“I Find No Intellect Comparable To My Own”

PrintPrintEmailEmail

The incomprehensible component in the strange drama is this Ossoli. Those closest to her in Italy could never account for the union; at this distance we can hardly solve the puzzle by amateur psychologizing. Nevertheless, it intrigues our curiosity. Ten years younger than she, he was anything but an intellectual. In every particular he would seem to be the complete opposite of the young men of Harvard she had known in her youth. Tender, smiling, courteous, very much at ease, he was clearly devoted to his angular and ailing wife, and would “with knightly zeal” take her parasol to be mended. Not that her friends were ever able to study him closely: when they came, ostensibly to talk metaphysics with her, he went quietly down to the corner café. All they could attest was that he fought bravely at Rome—unless they added that he was at least a man, for he begot upon Margaret a male child, born in secrecy amid miserable hardships in the hill town of Rieti. Belatedly the harrowing story was revealed: Margaret had done her strenuous work under fire while her husband stood in daily peril of death and while she herself was cut off from all communication with her baby. Only after it was all over might Emerson even begin to measure the depth of the distress out of which she wrote him from Rome, “Let me feel, that, amid the fearful agitations of the world, there are pure hands, with healthful, even pulse, stretched out toward me, if I claim their grasp.” In fact, we do not know whether the heart that beat with this healthful, even pulse ever did comprehend.

With the Republic suppressed and the Austrians again masters of Tuscany, there was no longer any place in Italy for a revolutionary Margaret. She had lamented upon first reaching Rome, “A little money would have enabled me to come here long ago, and find those that belong to me, or at least to try my experiments; then my health would never have sunk, nor the best years of my life been wasted in useless friction.” Now she had found those who belonged to her, a baby and her enigma of a husband; but there was even less money. Could she try her experiments in America? “I have a vague expectation of some crisis,” she wrote her mother. “My life proceeds as regularly as the fates of a Greek tragedy, and I can but accept the pages as they turn.” She, Ossoli, and the child took passage on the bark Elizabeth; two days away from New York, on July 19, 1850, the vessel went ashore on the rocks of Fire Island. Some of the passengers and crew managed to get ashore. Margaret and Ossoli clung for twelve mortal hours to the disintegrating forecastle; at the last moment the steward tried to make the beach with Angelino, the baby, but both were washed up dead. The disaster was reported in all American newspapers, with long obituaries upon Margaret Fuller.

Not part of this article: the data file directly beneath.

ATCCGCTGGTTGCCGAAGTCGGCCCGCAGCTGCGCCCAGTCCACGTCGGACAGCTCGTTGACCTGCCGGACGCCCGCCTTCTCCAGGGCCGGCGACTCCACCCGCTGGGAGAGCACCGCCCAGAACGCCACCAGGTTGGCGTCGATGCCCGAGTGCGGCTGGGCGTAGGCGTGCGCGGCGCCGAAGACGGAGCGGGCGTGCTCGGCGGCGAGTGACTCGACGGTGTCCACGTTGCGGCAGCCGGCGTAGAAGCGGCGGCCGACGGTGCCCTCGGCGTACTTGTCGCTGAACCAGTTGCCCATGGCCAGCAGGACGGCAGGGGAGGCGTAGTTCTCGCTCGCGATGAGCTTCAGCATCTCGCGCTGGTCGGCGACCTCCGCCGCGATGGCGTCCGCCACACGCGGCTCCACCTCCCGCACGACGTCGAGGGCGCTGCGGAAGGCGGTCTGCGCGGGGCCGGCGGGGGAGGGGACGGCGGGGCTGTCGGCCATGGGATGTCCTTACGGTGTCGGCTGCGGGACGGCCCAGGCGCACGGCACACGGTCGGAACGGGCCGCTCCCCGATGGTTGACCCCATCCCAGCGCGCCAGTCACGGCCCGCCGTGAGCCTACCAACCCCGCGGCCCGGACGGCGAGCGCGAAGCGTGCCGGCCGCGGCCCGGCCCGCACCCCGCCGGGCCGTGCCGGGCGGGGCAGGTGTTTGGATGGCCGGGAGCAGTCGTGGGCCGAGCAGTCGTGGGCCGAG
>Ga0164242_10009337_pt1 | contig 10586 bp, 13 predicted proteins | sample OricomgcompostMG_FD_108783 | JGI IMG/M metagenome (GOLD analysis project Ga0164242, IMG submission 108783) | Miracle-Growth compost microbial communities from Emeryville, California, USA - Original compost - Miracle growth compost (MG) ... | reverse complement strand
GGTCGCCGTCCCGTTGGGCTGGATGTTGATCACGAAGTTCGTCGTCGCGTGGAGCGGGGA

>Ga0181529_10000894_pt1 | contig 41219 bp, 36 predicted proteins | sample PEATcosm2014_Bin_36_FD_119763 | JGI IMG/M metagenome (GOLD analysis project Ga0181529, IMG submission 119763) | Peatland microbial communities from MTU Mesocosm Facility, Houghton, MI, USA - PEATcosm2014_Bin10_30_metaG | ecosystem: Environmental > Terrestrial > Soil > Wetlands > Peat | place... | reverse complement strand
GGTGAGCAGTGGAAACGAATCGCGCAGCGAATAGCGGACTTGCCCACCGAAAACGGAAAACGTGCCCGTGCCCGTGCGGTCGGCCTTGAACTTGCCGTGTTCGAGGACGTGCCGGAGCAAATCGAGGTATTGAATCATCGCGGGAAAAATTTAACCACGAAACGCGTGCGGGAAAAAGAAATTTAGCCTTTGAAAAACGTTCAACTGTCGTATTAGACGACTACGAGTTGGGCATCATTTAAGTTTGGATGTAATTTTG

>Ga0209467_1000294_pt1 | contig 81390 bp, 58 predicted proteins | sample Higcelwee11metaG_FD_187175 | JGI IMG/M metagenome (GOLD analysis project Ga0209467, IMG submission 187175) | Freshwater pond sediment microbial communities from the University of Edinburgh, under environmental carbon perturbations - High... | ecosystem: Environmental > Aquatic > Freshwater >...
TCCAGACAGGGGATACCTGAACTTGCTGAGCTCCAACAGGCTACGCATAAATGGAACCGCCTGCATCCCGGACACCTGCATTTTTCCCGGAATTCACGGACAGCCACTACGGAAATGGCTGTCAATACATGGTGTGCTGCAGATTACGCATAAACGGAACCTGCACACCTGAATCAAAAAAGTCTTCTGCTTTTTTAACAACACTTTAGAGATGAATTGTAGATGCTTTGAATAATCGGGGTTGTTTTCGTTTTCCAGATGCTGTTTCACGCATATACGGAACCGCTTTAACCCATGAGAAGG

Word that she was on her way had preceded the Elizabeth. The “timorous,” Emerson noted, were asking, “What shall we do? How shall she be received, now that she brings a husband and child home?” The foundering of the Elizabeth transferred the answer to the realm of speculation. Emerson’s indomitable optimism assured him that she “had only to open her mouth and a triumphant success awaited her.” Margaret had insights into the society of 1850 that her Olympian friend often did not appreciate: she said she knew “enough of the United States to be sure that many persons there will blame whatever is peculiar.” Would those pure hands have been stretched out to her? If our imagination is challenged to picture what Margaret Fuller would have been like had she remained in Boston, it is positively staggered at trying to conceive what would have been the career of the Marchioness Ossoli in America. The wreck of the Elizabeth deprived the cultural history of this country of what would surely have been an exciting chapter. Considering the limits then imposed upon social tolerance, perhaps it is as well that we forwent the experience.

 

After making his contribution to the Memoirs in 1852, Emerson seldom refers to Margaret in journals or letters, and on those few occasions speaks mechanically of her as noble. In 1884 Julian Hawthorne published a portion of his father’s Italian Notebooks which his mother had tactfully left out of her edition. Nathaniel Hawthorne encountered a sculptor in Rome who claimed to have known Ossoli, who asserted that he was handsome but half an idiot and a boor. Thus reminded of Margaret, Hawthorne exploded with what appears to be long-suppressed rancor: Margaret Fuller was a humbug, “a strong and coarse nature,” who tried every way to refine herself, to make something dazzling out of “her strong, heavy, unpliable, and, in many respects, defective and evil nature.” He took a fiendish delight in supposing that for the basest of sensual motives she fell “as the weakest of her sisters might,” and a sardonic satisfaction in concluding that her tragedy was the more melancholy “because so much of the ridiculous was mixed up with it.”